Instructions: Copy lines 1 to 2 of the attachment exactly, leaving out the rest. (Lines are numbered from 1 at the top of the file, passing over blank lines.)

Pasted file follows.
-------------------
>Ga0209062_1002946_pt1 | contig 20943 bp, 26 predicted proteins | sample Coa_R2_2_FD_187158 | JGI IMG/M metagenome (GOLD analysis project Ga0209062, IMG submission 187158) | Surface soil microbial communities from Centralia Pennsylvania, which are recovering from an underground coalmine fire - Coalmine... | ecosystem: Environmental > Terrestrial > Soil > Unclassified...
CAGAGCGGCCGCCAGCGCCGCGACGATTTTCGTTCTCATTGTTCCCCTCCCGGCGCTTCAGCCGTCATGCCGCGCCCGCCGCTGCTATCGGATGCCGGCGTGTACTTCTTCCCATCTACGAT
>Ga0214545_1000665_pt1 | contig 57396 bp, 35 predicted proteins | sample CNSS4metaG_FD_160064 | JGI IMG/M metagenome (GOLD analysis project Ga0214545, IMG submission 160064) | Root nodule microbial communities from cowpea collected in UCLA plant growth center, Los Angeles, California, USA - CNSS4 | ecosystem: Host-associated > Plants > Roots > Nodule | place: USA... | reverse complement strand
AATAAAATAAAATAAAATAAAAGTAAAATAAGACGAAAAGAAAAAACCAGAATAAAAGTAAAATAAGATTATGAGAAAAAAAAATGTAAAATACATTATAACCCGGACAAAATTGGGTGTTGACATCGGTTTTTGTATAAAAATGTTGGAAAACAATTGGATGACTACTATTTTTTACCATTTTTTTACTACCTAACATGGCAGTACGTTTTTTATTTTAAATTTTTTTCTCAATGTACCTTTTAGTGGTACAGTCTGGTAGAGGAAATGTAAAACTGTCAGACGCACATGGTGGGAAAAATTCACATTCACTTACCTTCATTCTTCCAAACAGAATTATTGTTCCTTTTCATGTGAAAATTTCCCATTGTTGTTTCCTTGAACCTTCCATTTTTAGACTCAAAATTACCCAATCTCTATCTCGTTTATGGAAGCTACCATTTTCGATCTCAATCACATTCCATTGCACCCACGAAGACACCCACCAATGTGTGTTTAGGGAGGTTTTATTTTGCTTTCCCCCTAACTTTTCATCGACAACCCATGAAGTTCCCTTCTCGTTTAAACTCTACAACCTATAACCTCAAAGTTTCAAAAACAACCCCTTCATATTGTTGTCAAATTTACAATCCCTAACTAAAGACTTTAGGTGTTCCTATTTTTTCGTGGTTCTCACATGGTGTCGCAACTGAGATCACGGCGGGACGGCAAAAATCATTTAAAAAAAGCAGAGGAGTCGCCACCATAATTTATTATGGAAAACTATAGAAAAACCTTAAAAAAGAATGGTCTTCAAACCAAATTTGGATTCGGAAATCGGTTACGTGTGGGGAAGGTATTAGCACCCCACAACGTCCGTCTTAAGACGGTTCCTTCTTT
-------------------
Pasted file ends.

>Ga0209062_1002946_pt1 | contig 20943 bp, 26 predicted proteins | sample Coa_R2_2_FD_187158 | JGI IMG/M metagenome (GOLD analysis project Ga0209062, IMG submission 187158) | Surface soil microbial communities from Centralia Pennsylvania, which are recovering from an underground coalmine fire - Coalmine... | ecosystem: Environmental > Terrestrial > Soil > Unclassified...
CAGAGCGGCCGCCAGCGCCGCGACGATTTTCGTTCTCATTGTTCCCCTCCCGGCGCTTCAGCCGTCATGCCGCGCCCGCCGCTGCTATCGGATGCCGGCGTGTACTTCTTCCCATCTACGAT